Some may argue that the 17 May 2014 was the finest day in Atletico Madrid’s history. Los Rojiblancos secured the draw away at Barcelona which gave them their first La Liga title for 20 years. A week later they had the chance to create more history when they faced city rivals Real Madrid in the Champions League final.
However, Atleti lost the match 4-1, a scoreline which does not paint a fair picture of the game. To make matter worse, talismanic striker Diego Costa, who started the game with injury, had to be substituted in the first 10 minutes. It would be his final game for Atleti.
Costa was sold to Chelsea following the World Cup, and teammates Filipe Luis and Thibaut Courtois joined the Spanish striker at Stamford Bridge. With a huge chunk of the team’s spine now sold, many Atleti fans asked the question, ‘What now? How do we replace Costa?’
Atleti have been here before. Losing their start striker and wondering how they will replace him; Fernando Torres, Diego Forlan, Sergio Aguero and Radamal Falcao have all come and gone in recent seasons. So this wasn’t a new situation Atleti found themselves in.
Let’s not forget how important Costa was to Simeone’s side. We’re talking about a player who came third in the La Liga goal-scoring chart behind Ronaldo and Messi. Costa scored all types of goals that season; long-range worldies, poacher’s tap-ins, overhead kicks. You name it, he scored it.
Costa symbolised Simeone’s footballing philosophy; aggressive, strong, prepared to do anything in the name of victory. Costa’s departure would leave such a big hole to fill in this Atleti side.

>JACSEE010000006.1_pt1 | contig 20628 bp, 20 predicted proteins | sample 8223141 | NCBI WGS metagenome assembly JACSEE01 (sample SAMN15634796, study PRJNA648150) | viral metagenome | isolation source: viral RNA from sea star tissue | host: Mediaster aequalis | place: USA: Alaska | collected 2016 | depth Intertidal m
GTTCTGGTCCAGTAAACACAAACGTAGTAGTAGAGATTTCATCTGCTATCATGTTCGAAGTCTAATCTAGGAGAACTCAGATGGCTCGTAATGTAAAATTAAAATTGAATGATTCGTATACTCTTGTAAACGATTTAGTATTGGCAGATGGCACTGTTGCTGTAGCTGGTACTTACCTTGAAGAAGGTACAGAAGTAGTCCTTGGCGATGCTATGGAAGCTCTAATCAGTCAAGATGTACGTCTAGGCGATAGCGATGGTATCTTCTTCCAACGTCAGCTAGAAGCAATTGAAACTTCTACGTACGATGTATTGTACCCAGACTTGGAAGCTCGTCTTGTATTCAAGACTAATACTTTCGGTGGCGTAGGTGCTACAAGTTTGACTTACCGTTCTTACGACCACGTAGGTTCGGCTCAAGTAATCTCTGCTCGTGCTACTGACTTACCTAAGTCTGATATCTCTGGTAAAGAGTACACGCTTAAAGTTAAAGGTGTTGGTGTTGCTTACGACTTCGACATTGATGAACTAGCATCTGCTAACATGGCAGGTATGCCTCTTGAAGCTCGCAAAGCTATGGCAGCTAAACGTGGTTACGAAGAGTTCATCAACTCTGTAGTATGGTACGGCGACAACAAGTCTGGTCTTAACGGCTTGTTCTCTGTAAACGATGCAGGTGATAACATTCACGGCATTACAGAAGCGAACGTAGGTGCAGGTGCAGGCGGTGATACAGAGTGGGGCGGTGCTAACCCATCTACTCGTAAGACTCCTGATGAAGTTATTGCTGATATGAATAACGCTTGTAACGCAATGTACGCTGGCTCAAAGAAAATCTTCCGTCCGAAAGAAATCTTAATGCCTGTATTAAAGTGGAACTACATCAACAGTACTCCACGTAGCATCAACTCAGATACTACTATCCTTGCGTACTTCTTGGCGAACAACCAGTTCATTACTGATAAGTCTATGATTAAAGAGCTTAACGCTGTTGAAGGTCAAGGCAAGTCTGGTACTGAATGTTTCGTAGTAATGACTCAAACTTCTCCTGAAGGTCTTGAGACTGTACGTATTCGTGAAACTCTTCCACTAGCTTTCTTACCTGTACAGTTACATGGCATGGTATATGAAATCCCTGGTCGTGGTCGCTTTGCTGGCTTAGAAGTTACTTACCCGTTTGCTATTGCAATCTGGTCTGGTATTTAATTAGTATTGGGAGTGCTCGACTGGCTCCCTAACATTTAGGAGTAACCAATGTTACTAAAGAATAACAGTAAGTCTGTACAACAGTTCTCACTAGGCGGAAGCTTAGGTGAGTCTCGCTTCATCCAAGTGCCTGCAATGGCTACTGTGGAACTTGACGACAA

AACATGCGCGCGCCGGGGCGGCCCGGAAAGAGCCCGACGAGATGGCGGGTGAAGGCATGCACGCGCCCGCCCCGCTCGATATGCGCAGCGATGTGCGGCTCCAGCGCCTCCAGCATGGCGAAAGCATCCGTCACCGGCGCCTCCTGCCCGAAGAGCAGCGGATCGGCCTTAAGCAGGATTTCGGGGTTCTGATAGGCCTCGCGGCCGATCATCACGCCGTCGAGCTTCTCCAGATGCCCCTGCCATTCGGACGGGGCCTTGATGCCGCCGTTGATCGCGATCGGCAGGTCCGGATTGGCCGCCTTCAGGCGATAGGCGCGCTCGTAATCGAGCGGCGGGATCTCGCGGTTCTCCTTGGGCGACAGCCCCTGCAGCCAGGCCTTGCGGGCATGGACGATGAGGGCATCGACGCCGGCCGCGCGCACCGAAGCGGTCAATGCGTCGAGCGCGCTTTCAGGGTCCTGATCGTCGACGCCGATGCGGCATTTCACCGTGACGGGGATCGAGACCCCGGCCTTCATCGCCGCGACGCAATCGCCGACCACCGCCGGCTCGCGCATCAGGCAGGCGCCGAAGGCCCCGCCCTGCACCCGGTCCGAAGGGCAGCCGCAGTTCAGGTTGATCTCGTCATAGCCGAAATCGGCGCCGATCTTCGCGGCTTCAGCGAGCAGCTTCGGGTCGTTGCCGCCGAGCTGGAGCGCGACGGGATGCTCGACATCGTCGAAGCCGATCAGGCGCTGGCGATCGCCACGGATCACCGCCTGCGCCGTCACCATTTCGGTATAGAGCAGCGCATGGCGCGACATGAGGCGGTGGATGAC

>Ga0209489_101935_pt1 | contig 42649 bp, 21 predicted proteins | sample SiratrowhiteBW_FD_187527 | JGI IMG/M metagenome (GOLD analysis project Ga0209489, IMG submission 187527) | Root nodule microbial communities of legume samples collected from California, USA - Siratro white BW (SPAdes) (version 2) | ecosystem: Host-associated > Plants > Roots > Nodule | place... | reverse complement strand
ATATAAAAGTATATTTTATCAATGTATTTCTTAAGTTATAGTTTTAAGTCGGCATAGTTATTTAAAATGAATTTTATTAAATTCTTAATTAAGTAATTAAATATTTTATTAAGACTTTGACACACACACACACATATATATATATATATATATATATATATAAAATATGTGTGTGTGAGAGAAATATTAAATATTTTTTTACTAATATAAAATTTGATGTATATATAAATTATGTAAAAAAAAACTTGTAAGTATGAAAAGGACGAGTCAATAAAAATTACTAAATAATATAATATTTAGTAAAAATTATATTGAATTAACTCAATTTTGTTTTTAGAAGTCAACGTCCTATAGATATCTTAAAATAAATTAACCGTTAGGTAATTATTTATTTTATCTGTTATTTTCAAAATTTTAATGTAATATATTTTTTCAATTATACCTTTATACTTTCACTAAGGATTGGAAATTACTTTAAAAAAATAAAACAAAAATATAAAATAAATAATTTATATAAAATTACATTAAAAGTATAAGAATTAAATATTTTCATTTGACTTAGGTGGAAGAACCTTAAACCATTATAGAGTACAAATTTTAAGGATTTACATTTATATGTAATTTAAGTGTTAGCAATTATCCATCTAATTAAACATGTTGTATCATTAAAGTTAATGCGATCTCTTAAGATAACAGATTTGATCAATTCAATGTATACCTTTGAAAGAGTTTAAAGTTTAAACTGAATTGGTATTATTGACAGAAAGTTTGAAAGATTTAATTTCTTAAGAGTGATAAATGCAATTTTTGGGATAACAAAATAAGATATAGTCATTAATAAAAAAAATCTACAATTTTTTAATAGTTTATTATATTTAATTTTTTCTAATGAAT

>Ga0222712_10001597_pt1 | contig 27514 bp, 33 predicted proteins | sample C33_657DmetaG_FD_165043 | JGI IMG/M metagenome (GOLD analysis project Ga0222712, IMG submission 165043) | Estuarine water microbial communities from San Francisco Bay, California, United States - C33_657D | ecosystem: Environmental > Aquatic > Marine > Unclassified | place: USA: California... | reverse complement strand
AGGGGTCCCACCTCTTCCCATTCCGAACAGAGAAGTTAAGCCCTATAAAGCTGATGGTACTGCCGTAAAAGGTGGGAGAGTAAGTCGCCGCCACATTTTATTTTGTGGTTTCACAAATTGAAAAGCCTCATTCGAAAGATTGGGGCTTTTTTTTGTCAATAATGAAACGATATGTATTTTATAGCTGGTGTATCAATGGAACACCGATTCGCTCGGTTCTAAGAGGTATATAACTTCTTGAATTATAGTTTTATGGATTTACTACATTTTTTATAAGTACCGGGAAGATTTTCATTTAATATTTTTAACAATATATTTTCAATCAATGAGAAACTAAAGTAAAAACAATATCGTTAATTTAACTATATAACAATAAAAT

Simeone quickly signed Bayern Munich forward Mario Mandzukic as Costa’s replacement, and so far this campaign, Mandzukic has done a stellar job.
Mandzukic is no mug. He’s well known across the footballing globe for his goal-scoring prowess. Tall and good in the air, Mandzukic quickly adapted to Spanish football, even if he isn’t a like-for-like Costa replacement.
The glaring difference between these strikers is pace. Mandzukic doesn’t run the channels like Costa did for Atleti. That doesn’t mean Mandzukic is slow, because he isn’t, he’s just not as mobile as his Spanish predecessor.
Due to his height and strength in the air, Mandzukic offers Atleti something different in attack. Instead of pinging balls wide like last season, Atleti are now more direct with their build-up play. This has allowed Mandzukic to win aerial battles, or get the ball down and hold it up, allowing the likes of Antoine Griezmann and Koke to come into the attack.
Over 90% of Mandzukic’s 14 goals for Atleti so far this season have been with one-touch finishes. This shows the Croatian’s poachers instinct, whilst also highlighting the change in Atleti’s play this season.
A similarity of the 2 strikers is their ability to press high up the pitch. This is a trait which Simeone demands across his whole team, starting from the top. Atleti’s pressing game gained them huge plaudits last season, and Mandzukic has had no difficulty playing this way. He was of course an integral part of the famous Bayern Munich treble winning team in 2012-13 who, under Jupp Heynckes, deployed a very similar pressing style.
The burden that Mandzukic will be carrying as Costa’s replacement will weigh less now that Los Rojiblancos have resigned Fernando Torres.